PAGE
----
Omar Metwally as
Paul, Marisa Tomei as George, Lena Hall as Pip, Austin Smith as David and David
McElwee as Freddie photos by Kyle Froman
By Marc Miller
verdict on How to Transcend a Happy Marriage, was offered up by a
much-loved theater critic: “Well, it’s my favorite Sarah Ruhl play so far. And
that’s a pretty low bar.” There you have it.
still-youngish playwright whose plays, such as The Clean House and In
the Next Room, often traffic in alternate realities, mythology, and Freud,
goes more conventional than usual with How to Transcend a Happy Marriage,
perhaps with an eye toward its venue, Lincoln Center—is there a more
traditional subscription base? Certainly the venerable audience has nothing to
fear from its opening scene, which could be the opening scene for something by
Donald Margulies or even Neil Simon.
well-appointed suburban living room (David Zinn’s set feels a little
underdressed), longtime-friend couples George and Paul (Marisa Tomei and Omar
Metwally) and Jane and Michael (Robin Weigert and Brian Hutchison) are sipping
wine and giggling over George’s recounting of the exploits of the charismatic temp
she works with, Pip (Lena Hall). Pip, she tells them, is, first of all,
gorgeous, and eccentric: She only eats meat that she personally hunts and slaughters,
and she lives with Freddie (David McElwee) and David (Austin Smith), evidently
in a happy ménage
à trois. For the fortyish
quartet contemplating this younger adventurous triangle, it’s something to
spike the imagination; and Ruhl, working in an unusually straightforward mode,
writes entertaining small talk that points up generational differences. How does
the older generation feel about the increasing sexual fluidity of the next, and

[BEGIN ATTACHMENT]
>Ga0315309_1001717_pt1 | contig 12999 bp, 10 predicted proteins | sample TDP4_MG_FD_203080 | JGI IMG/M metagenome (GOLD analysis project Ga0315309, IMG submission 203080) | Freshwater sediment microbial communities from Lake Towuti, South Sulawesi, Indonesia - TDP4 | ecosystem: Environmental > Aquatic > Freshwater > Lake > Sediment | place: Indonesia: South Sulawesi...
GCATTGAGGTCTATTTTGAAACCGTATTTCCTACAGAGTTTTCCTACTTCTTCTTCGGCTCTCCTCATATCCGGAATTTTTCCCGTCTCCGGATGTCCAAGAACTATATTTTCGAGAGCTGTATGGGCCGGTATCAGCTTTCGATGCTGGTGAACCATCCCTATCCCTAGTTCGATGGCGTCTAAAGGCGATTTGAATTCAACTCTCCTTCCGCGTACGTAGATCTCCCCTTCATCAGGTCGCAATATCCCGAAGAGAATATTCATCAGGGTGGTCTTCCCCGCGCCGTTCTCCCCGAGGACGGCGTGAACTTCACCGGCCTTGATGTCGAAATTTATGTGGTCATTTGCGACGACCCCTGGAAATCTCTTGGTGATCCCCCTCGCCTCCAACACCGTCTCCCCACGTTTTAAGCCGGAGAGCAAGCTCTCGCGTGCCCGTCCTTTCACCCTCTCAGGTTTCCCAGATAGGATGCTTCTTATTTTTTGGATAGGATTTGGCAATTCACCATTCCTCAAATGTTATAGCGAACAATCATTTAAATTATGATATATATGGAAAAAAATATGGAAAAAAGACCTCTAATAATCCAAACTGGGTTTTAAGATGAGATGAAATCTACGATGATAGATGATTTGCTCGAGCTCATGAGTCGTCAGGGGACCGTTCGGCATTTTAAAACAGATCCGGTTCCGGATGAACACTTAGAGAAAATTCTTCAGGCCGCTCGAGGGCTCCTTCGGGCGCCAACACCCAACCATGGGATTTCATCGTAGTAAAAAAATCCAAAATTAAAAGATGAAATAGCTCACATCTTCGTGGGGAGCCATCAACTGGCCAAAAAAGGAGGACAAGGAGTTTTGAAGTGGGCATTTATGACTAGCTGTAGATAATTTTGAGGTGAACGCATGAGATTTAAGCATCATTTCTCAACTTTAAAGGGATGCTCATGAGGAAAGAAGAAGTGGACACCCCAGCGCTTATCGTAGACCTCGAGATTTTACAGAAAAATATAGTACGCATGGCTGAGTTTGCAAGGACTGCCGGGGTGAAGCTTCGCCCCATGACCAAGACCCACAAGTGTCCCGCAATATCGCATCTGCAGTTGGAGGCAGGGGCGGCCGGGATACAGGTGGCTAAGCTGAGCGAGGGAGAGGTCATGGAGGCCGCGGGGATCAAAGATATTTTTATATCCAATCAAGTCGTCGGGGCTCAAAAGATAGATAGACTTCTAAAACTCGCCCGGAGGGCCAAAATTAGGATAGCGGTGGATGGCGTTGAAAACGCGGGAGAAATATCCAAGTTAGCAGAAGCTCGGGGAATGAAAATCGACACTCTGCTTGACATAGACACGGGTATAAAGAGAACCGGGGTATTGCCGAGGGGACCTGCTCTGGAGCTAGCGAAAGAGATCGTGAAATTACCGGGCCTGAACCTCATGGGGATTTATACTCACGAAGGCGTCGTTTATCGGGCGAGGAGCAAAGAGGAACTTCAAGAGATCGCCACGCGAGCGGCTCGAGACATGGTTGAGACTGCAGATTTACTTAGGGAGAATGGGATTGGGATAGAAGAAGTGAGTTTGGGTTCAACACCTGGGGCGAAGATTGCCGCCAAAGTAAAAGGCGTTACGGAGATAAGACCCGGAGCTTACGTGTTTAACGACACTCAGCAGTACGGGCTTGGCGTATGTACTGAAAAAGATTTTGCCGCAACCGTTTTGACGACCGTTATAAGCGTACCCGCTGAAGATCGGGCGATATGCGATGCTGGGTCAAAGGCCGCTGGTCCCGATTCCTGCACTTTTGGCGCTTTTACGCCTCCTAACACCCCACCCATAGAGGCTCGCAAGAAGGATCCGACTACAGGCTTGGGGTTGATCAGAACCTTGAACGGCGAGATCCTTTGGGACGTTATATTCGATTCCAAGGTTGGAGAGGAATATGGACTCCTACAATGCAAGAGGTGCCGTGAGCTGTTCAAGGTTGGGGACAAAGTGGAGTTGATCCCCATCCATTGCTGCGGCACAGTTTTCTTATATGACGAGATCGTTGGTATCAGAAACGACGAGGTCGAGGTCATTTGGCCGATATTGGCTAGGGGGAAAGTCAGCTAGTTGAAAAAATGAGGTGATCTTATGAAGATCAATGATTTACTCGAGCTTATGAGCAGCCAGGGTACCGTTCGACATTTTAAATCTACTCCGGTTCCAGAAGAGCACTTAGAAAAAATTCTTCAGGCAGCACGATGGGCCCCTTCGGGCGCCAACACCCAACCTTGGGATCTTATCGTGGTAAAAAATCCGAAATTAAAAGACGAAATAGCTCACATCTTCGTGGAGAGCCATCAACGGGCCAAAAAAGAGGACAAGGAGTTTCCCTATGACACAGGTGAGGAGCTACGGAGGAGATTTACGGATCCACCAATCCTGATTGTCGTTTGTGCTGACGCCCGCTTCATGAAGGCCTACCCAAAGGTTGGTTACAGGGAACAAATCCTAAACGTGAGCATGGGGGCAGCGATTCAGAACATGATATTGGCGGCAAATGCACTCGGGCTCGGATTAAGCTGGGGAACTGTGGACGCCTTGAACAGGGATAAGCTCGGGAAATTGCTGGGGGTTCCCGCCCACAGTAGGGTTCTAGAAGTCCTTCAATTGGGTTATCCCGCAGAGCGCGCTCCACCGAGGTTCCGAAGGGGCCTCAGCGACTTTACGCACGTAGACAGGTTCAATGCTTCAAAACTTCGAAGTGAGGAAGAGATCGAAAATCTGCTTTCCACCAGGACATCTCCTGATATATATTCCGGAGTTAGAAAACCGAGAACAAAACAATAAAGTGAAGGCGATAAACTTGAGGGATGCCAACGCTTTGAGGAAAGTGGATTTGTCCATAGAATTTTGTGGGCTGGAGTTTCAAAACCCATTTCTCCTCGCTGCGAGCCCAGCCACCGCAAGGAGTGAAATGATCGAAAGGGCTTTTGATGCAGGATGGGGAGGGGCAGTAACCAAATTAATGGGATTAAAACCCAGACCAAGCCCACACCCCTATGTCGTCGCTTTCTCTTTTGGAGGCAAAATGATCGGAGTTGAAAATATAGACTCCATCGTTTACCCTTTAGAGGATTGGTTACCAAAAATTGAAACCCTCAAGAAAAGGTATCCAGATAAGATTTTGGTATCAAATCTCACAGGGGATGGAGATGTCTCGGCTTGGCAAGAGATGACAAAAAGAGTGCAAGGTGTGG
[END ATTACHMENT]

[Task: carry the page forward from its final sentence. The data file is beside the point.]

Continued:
is it something they want any part of?
to find out, for the quartet invites the trio over for New Year’s Eve (did the
youngsters really have no other plans?), and they arrive bearing hash brownies
and Gen Y attitudes. Here the conversation tries to be free-ranging and
diverse, but keeps circling back to sex, with George and Paul and Jane and
Michael so fascinated by Pip and Freddie and David—what do they do, and
what roles do they play, and how do they feel about it? Soon the clothes are
falling and the fingers are roaming, and the first act closes on a ménage à sept, interrupted by
an unexpected arrival, who’s horrified by what she sees. (Naian Gonzalez
Norvind is wonderful in the role; to reveal any more would be a spoiler.)
Marisa Tomei as
George and Lena Hall as Pip
a clever curtain, and it sets us up for more speculation on changing sexual
roles and generational divides. Alas, Act Two finds Ruhl returning to her
standard magical realism, and Zinn’s set goes all stylized and
not-really-representing-anything, and some plot elements—jail, transfiguration,
a dead dog, discussions of geometry, the revelation that we didn’t quite see
what we thought we saw—become cumbersome.
all perfectly well played under Rebecca Taichman’s capable direction, with
Tomei, especially, exercising crack comic timing and expressive inflections,
even as George falls into a not very credible midlife crisis. Weigert’s a super
best friend, bringing out Jane’s more grounded personality, and Metwally and
Hutchison do what they can with their somewhat less interesting spouses. Hall
pulls focus from the four, notably with a highly suggestive karaoke rendition
of “She’ll Be Coming Round the Mountain,” but that’s what Pip would do, and she
possesses the allure needed to make this odd character convincing. McElwee’s
Freddie feels a little wimpy, while Smith’s David ably handles some of Ruhl’s
dialogue wanders all over the place, with actors, as so often happens in new
plays these days, tearing down the fourth wall and narrating to the audience
when the playwright can’t or doesn’t want to dramatize it. Whatever Ruhl is
trying to say about fluid sexuality, second chances, or generational conflict,
the second act is too disorganized to tie up into a neat package. There are
touching marital issues, spiced up with some funny lines and provocative stage
pictures, explored in How to Transcend a Happy Marriage—and what about
that title, anyway, what gets transcended here?—but Ruhl, as she frequently
does, pours too much into the mix.
time: 1 hour 50 minutes, with one intermission.
the Mitzi E. Newhouse Theater, 150 W. 65th St., through May 7.
Tickets: Telecharge.com, or 212-239-6200.